Size Matters

My last post was a while ago but it’s interesting that it ends off saying that I wanted to paint bigger… because I’m painting bigger now! Well, sometimes. Painting en plein air with a large panel is difficult because you turn into a human kite. So mostly I’m bigger in the studio. I have been working on a few low tide scenes. All that variation in colour and texture is so fun to play with, it allows me to add more colour and use the palette knife on the more hard-edged stones and the depth of field helps me to work on composition – drawing the viewer’s eye into the scene. It’s all just huge fun.

Here’s a piece in progress (below). I believe I have just a bit more work to do – on the upper left side rocks. Since it’s so big, it has taken several long studio sessions and as I am back at work after vacation now, even more 1 hour sessions after work. I’m using a solvent-free medium rather than linseed oil to loosen the paint and it creates the ability for me to use transparent layers of colour. Very nice. However, if you use too much of it, the medium won’t layer on top of itself anymore – it just pools. Live and learn, people. Live and learn.

The Sidney Fine Arts Show is being adjudicated right now so we’ll see if either my work or Andrew’s is accepted. Hopefully both!

Loving Kindness

At those moments when I am struggling with a painting, I often comment to my artist husband that painting is hard. In the big scheme of life, however, painting is pure pleasure even when it is not working out.

At those moments when I am struggling with all the small (and a few big) challenges thrown at my family and me this year, I note to myself that you never know what’s going on in a person’s life and we all need to be kind. In the big scheme of life, however, I am happy to be alive and this too shall pass. And this. And this.

Even when we chuck that painting in the bin or personal struggles trip us up, the living is good and painting is still hard!

Evidence from the summer of 2018:

Work in progress

I recently made an order of paint brushes from Rosemary & Co for my standard long bristle brushes and to that order I added a few brushes that I have been wanting to try. I’ve noticed that some fabulous artist’s such as Colley Whisson use very soft brushes, so I added to my order one brush from each of these lines:

And they changed my world.

All of a sudden my portrait painting stepped up it’s game and I’ve started a series of 5″ x 7″ character studies.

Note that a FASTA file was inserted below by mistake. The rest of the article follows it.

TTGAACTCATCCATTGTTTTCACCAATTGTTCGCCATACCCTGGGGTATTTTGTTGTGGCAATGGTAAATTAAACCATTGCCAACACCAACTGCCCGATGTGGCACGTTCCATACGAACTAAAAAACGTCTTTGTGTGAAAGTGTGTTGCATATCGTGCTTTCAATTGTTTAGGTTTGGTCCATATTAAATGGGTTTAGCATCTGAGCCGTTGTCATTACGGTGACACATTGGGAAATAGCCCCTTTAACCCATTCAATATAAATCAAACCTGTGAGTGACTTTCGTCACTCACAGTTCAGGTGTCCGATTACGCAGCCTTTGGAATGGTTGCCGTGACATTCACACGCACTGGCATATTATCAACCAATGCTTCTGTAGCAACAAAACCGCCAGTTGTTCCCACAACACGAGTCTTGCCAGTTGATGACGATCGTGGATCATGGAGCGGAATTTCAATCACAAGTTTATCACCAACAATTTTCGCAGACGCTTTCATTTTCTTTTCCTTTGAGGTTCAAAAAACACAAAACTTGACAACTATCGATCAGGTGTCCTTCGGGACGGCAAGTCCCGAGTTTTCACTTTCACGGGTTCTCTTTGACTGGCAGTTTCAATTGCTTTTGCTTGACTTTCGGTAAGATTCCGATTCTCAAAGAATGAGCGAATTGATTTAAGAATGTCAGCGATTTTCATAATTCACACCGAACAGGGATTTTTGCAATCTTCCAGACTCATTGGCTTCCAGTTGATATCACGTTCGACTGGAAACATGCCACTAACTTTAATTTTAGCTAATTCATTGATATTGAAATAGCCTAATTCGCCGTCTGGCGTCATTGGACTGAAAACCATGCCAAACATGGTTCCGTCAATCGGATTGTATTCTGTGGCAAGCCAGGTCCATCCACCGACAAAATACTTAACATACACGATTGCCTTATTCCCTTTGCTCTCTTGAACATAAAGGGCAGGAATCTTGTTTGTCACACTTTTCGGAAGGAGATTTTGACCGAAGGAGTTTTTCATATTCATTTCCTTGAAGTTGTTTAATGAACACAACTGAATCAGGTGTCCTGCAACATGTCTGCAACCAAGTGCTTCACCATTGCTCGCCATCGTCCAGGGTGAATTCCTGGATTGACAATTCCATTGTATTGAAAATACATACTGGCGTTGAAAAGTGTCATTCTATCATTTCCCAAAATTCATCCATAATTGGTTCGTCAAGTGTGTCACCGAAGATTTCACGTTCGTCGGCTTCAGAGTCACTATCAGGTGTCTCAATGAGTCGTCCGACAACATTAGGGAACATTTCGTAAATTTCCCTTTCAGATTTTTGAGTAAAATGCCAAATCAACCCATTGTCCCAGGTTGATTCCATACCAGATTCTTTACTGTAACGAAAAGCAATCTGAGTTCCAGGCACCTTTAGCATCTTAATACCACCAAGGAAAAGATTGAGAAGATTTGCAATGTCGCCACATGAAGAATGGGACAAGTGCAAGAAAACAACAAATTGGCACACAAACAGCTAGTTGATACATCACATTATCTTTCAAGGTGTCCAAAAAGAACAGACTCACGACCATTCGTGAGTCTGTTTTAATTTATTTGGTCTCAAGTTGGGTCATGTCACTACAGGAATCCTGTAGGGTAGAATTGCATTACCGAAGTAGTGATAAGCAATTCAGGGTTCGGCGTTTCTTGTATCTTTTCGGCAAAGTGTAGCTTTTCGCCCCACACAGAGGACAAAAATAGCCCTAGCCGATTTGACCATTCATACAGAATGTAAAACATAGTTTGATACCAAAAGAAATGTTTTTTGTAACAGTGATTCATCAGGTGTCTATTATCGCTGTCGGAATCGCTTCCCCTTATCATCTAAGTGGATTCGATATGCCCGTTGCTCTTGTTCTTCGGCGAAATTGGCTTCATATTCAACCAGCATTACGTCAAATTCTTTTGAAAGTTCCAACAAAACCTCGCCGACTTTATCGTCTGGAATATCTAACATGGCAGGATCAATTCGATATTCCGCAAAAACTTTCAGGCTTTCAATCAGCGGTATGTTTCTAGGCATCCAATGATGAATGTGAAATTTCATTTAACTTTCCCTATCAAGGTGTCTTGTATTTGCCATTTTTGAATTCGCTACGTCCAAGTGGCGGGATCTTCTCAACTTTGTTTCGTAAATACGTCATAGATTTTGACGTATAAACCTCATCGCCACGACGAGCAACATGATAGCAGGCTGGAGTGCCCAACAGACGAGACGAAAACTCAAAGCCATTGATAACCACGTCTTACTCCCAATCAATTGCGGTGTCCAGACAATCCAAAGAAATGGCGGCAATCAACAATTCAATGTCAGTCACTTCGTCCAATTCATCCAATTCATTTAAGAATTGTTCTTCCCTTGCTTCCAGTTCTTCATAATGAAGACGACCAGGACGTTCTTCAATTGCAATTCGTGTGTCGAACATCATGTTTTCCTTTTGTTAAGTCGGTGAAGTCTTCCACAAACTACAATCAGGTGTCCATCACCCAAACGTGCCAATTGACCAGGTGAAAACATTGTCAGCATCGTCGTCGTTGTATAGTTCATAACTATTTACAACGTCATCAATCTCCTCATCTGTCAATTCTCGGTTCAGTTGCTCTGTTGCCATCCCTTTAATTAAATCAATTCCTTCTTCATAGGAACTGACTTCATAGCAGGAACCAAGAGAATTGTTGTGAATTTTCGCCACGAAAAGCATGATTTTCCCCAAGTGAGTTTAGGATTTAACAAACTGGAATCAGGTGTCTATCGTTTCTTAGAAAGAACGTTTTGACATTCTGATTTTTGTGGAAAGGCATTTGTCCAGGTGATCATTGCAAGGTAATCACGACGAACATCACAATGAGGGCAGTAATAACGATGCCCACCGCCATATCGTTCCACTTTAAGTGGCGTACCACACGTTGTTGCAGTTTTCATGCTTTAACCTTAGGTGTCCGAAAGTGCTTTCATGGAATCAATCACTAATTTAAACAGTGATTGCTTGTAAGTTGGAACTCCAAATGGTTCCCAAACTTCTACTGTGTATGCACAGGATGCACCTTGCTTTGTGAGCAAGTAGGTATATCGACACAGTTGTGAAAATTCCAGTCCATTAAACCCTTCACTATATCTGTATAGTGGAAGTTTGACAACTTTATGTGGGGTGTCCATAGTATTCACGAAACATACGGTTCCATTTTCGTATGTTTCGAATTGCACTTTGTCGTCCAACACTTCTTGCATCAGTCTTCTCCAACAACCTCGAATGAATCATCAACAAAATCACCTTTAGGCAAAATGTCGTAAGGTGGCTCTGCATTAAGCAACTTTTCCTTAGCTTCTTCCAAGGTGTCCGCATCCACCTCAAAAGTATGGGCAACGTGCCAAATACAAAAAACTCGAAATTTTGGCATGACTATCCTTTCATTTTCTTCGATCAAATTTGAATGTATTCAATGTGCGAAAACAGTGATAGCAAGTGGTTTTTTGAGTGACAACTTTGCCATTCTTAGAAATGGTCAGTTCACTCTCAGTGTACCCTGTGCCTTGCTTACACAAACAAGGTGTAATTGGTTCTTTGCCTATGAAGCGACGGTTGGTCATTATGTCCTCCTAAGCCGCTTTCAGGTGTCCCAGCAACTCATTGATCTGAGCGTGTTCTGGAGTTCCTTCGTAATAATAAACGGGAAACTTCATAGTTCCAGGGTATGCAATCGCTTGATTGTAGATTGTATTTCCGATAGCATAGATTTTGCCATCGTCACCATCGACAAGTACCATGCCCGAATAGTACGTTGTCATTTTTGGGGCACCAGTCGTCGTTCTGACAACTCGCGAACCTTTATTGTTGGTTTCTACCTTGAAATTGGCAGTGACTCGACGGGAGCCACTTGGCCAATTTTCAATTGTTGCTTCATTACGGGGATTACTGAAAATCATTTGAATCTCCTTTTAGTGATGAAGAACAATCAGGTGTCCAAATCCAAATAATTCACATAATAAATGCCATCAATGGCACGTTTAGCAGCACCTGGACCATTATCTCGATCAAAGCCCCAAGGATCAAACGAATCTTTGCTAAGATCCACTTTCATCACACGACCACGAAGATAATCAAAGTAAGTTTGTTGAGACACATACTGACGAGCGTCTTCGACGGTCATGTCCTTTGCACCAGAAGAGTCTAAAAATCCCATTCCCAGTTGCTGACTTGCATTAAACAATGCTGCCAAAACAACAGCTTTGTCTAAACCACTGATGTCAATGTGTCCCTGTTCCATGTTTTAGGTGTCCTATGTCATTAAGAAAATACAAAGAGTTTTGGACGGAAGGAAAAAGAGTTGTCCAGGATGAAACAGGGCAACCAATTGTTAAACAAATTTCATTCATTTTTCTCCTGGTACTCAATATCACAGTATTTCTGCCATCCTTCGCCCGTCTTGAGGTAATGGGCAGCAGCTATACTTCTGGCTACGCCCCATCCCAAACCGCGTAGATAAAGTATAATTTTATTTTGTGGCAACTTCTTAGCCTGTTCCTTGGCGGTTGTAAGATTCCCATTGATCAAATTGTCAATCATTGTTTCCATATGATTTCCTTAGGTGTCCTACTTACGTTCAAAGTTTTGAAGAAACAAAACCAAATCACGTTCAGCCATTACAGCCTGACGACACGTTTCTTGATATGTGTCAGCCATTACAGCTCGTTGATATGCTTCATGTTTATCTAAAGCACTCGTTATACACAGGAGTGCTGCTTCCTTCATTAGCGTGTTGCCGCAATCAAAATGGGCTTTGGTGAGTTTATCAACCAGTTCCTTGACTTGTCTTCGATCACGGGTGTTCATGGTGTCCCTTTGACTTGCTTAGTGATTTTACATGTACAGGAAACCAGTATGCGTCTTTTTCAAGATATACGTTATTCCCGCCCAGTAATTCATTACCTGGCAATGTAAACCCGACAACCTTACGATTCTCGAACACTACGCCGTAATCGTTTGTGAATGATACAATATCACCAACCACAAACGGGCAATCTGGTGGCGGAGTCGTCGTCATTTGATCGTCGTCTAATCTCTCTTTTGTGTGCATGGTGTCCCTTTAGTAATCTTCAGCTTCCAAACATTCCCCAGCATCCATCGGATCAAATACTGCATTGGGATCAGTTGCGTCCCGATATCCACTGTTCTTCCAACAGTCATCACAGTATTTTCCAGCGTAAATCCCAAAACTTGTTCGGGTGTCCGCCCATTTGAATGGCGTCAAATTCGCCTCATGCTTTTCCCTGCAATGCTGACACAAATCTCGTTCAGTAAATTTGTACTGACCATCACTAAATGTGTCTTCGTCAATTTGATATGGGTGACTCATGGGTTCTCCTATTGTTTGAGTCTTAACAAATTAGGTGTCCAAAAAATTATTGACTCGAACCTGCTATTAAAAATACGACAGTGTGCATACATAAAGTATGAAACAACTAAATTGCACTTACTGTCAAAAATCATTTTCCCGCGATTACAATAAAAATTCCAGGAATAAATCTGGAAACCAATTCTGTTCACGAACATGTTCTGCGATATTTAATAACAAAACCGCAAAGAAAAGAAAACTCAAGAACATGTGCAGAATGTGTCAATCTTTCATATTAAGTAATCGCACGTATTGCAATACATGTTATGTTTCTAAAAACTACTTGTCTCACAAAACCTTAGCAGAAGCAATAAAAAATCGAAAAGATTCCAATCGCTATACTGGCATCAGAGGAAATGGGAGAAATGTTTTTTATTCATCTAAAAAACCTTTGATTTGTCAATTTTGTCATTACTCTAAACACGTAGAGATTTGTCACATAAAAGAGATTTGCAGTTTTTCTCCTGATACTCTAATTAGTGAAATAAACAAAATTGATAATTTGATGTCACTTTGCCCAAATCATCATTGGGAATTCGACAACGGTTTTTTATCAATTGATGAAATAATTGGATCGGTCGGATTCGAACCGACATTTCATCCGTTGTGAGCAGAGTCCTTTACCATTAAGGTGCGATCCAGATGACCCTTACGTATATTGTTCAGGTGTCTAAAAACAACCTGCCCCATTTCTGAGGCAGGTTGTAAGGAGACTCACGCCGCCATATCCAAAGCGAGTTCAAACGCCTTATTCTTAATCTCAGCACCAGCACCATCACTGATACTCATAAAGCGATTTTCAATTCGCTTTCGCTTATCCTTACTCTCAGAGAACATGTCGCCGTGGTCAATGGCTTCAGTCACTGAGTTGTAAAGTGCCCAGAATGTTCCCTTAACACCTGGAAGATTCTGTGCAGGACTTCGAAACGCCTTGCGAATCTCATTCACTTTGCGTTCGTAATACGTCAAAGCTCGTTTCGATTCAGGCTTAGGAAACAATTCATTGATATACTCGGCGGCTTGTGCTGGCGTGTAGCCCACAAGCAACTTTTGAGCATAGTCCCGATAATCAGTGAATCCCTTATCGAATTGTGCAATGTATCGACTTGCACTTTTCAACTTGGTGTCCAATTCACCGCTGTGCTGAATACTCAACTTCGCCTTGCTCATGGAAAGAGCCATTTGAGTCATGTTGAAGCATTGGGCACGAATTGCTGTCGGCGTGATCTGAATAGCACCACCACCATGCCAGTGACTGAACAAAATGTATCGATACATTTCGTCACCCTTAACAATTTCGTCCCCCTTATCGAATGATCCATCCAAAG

The brushes are AMAZING! It is difficult to explain why… they hold a lot of paint, the paint goes on softly and smoothly and the comber helps to soften edges even more. I use the Evergreen primarily as a background brush right now because it is too large for the details of the portrait. The long flat is my main brush and as I said, the comber is fantastic at creating a random softness between two fields of paint. Oh boy, are these brushes a pleasure to behold. So much so that I had to put in another order. I like to work with 3 brushes of the same type and size so that I have one each for my light, middle and dark tones. That way I’m not wiping the brush in between every change of light.

And the little portraits are so much fun to do. I can complete them generally in 1.5 hrs, which is currently about the limit my focus, free time and energy level allows me. I am using random references from magazines and news stories – just as structural guides rather than portrait references. I find I will start a piece and it just doesn’t feel right so I wipe it off and try another. When they are so small like this, I don’t lose much time or effort starting over – it’s actually a good little warm-up exercise. Then when a piece comes together, the person that emerges tells me who they are. Author, policeman, chef, etc.

I don’t really know where I am going with this series but I sure am enjoying the process and the progress that it appears I am making. I do feel it is leading¬† up to a course I’m taking at MISSA this summer called Charcoal Noir: Creating Compelling Visual Narratives.¬† My hope is that with the work I’ve been doing on these oil portraits and my charcoal portraits will coalesce with the course into a full-on multiple figure painting or drawing. It’s been decades since I created large-scale figurative paintings and I’m curious to see what I will come up with, especially with these miracle brushes!